It’s 1973 and 37-year-old artist David Hockney is at the height of his fame. Everybody wants his pop art paintings of sundrenched swimming pools—A Bigger Splash, which he painted in California, became the most world-famous of them all. When Hockney’s sitter and lover Peter Schlesinger leaves him, Hockney sinks into a depression. The artist goes to New York and shuts himself away with an unknown woman in a hotel room where his friends can’t find him.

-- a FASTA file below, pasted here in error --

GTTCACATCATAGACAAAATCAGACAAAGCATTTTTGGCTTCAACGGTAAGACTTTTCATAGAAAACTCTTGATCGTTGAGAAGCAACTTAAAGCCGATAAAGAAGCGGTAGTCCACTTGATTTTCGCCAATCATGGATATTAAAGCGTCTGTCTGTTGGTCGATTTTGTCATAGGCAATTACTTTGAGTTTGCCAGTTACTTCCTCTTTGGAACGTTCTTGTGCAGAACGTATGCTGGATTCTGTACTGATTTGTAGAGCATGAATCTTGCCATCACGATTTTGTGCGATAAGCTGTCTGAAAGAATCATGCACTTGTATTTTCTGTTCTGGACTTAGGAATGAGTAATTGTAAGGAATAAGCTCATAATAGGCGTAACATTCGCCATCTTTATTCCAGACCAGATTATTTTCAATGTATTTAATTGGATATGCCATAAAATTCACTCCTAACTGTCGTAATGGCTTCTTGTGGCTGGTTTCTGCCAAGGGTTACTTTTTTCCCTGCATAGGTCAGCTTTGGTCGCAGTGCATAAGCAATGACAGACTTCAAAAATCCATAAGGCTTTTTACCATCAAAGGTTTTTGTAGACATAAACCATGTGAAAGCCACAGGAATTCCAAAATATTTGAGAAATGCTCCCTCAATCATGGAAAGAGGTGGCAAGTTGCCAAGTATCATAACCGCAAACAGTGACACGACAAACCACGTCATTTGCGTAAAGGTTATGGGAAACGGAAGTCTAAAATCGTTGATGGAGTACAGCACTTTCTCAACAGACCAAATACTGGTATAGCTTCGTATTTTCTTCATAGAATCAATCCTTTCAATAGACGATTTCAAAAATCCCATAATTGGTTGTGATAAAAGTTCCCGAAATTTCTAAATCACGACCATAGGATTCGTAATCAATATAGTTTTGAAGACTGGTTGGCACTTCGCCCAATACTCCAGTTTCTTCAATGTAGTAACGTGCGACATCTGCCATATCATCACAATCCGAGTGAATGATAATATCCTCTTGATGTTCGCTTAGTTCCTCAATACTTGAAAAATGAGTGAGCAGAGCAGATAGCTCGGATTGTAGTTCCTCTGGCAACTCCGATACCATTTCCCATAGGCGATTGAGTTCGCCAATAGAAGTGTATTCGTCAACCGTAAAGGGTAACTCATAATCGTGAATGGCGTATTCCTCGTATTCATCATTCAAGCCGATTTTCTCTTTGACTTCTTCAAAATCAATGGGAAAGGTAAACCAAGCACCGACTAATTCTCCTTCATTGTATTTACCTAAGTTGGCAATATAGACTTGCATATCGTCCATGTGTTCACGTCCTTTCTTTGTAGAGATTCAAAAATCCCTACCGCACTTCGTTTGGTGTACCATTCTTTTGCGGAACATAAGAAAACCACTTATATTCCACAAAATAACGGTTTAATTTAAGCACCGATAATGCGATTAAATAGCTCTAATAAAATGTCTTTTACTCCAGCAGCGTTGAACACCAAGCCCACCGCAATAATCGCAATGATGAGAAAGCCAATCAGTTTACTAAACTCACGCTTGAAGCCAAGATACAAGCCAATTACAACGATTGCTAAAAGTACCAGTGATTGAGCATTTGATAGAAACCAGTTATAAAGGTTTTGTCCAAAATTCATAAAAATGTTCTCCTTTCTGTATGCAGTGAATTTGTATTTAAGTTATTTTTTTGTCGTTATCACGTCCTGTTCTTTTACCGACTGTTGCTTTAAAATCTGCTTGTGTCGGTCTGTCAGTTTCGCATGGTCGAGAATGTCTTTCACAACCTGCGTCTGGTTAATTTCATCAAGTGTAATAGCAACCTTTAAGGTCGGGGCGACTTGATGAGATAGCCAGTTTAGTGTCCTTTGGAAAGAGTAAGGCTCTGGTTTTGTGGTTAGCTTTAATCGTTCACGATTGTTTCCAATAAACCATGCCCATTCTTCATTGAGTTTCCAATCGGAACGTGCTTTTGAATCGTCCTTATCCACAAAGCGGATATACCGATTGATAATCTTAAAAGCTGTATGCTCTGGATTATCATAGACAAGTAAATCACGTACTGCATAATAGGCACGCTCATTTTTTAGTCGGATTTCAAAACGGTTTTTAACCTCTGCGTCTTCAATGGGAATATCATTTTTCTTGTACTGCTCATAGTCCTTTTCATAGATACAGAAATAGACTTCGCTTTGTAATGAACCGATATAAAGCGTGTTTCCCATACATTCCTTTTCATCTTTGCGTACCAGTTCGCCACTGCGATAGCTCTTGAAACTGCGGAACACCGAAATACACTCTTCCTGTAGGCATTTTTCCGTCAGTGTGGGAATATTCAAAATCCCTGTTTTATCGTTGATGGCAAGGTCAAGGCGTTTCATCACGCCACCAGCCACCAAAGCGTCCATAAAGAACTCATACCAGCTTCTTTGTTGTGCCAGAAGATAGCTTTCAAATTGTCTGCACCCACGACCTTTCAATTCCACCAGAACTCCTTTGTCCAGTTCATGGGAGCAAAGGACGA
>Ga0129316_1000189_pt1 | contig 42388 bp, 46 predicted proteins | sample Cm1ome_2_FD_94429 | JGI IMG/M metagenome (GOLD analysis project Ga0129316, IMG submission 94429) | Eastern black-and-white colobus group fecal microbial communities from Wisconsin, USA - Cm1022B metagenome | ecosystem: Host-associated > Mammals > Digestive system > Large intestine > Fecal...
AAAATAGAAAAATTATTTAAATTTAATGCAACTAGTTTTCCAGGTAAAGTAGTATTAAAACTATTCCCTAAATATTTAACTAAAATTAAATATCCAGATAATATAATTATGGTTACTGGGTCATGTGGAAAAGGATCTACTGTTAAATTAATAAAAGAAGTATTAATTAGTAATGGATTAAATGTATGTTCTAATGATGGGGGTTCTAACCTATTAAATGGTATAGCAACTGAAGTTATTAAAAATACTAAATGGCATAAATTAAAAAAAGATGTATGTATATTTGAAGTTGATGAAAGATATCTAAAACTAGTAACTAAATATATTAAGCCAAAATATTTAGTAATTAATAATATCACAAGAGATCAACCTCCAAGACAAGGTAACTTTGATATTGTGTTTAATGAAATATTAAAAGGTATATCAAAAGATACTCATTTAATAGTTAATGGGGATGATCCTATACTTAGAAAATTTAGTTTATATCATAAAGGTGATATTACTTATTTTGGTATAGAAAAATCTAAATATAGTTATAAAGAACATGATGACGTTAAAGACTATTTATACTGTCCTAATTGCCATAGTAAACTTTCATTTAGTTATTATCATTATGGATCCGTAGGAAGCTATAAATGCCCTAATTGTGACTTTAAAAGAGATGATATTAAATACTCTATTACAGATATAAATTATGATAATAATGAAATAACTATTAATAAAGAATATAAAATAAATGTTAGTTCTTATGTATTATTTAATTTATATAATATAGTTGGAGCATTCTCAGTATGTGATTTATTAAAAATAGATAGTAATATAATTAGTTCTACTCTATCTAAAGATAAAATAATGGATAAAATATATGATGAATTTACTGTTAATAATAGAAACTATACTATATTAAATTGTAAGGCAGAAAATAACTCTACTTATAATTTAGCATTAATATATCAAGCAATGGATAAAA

One remarkable aspect of Jack Kazan’s film about this important period in Hockney’s life is that all the people in it—including friends of the artist, a gallery owner, and a museum curator—play themselves, not long after the actual events took place. Even more remarkable is the frank portrayal of the artist’s homosexual entourage and of male nudity and intimacy. This led, despite the initially lukewarm critical reception, to the film becoming a cult classic on the gay scene. The critics revised their assessments once they grasped the revolutionary nature of Kazan’s blending of documented reality and sometimes surreal fiction. Nowadays, the film is considered an undisputed masterpiece.